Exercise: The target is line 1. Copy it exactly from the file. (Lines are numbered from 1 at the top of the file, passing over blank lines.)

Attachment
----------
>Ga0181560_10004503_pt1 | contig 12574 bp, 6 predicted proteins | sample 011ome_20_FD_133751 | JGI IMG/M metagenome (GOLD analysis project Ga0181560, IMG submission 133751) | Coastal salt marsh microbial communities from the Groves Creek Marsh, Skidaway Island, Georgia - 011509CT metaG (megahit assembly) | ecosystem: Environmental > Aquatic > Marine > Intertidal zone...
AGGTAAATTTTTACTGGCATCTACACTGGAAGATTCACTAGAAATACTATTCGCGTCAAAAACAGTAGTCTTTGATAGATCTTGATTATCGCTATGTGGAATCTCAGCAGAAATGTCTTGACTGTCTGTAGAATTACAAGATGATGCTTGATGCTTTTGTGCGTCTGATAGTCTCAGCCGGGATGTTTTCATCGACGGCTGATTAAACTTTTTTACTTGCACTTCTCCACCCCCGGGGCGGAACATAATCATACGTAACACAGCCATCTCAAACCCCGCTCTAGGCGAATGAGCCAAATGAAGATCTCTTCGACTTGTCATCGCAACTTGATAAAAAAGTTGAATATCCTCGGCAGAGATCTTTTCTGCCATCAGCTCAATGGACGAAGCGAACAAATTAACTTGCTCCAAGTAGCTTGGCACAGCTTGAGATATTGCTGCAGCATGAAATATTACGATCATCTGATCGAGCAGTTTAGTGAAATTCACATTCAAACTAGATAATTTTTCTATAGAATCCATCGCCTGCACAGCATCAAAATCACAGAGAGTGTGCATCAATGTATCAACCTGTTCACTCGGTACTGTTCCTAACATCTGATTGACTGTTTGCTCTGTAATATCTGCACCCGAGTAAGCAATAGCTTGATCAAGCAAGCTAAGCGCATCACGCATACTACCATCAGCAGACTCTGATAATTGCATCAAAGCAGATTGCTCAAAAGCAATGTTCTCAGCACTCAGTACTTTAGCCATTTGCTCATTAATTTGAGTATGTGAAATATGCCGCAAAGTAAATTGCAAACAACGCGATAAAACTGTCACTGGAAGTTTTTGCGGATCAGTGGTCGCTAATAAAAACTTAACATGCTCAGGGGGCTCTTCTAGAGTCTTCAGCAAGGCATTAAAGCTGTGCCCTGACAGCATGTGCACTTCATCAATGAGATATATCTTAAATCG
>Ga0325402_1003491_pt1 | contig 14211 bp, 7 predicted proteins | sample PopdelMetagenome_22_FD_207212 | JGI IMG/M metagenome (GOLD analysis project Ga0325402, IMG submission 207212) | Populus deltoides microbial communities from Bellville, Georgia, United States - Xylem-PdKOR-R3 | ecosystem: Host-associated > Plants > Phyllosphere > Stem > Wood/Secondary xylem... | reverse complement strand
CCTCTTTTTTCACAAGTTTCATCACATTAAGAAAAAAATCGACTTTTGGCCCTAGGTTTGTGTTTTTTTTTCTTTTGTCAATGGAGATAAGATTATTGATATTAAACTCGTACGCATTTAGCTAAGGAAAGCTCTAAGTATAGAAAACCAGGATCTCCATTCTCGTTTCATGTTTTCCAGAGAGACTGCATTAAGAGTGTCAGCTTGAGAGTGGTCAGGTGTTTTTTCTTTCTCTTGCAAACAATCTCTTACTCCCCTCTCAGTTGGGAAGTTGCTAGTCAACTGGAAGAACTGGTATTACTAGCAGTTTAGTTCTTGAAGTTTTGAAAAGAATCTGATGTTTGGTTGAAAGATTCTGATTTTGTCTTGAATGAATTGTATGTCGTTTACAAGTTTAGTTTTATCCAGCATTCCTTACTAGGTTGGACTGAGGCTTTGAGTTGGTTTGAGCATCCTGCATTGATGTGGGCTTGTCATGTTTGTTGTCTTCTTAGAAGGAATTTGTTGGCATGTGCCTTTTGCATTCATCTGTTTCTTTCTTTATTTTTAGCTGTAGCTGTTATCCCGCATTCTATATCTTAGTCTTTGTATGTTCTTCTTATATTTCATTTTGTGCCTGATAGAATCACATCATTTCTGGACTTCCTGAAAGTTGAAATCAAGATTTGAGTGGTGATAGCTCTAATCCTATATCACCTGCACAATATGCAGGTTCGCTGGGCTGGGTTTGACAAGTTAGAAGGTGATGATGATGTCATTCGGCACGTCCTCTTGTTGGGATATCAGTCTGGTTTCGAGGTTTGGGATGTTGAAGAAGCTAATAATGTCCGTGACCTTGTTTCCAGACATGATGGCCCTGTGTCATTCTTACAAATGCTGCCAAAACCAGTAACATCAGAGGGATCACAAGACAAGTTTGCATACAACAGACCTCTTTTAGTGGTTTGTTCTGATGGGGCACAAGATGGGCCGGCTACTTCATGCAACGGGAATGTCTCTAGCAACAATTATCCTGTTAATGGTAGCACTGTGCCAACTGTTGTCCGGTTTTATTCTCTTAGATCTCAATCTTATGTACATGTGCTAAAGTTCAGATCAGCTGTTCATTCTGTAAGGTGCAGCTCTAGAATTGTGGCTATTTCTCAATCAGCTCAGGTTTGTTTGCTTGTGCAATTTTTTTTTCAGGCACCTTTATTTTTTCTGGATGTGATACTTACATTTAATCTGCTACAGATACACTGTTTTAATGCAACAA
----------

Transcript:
>Ga0181560_10004503_pt1 | contig 12574 bp, 6 predicted proteins | sample 011ome_20_FD_133751 | JGI IMG/M metagenome (GOLD analysis project Ga0181560, IMG submission 133751) | Coastal salt marsh microbial communities from the Groves Creek Marsh, Skidaway Island, Georgia - 011509CT metaG (megahit assembly) | ecosystem: Environmental > Aquatic > Marine > Intertidal zone...